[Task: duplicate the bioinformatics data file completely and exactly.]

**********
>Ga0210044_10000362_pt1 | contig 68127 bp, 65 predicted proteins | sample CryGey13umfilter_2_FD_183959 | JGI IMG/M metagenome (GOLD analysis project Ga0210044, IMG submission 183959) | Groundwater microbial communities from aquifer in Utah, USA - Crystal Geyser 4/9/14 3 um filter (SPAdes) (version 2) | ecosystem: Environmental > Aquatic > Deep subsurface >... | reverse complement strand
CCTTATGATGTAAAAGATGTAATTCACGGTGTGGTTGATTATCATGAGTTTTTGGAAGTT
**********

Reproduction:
>Ga0210044_10000362_pt1 | contig 68127 bp, 65 predicted proteins | sample CryGey13umfilter_2_FD_183959 | JGI IMG/M metagenome (GOLD analysis project Ga0210044, IMG submission 183959) | Groundwater microbial communities from aquifer in Utah, USA - Crystal Geyser 4/9/14 3 um filter (SPAdes) (version 2) | ecosystem: Environmental > Aquatic > Deep subsurface >... | reverse complement strand
CCTTATGATGTAAAAGATGTAATTCACGGTGTGGTTGATTATCATGAGTTTTTGGAAGTT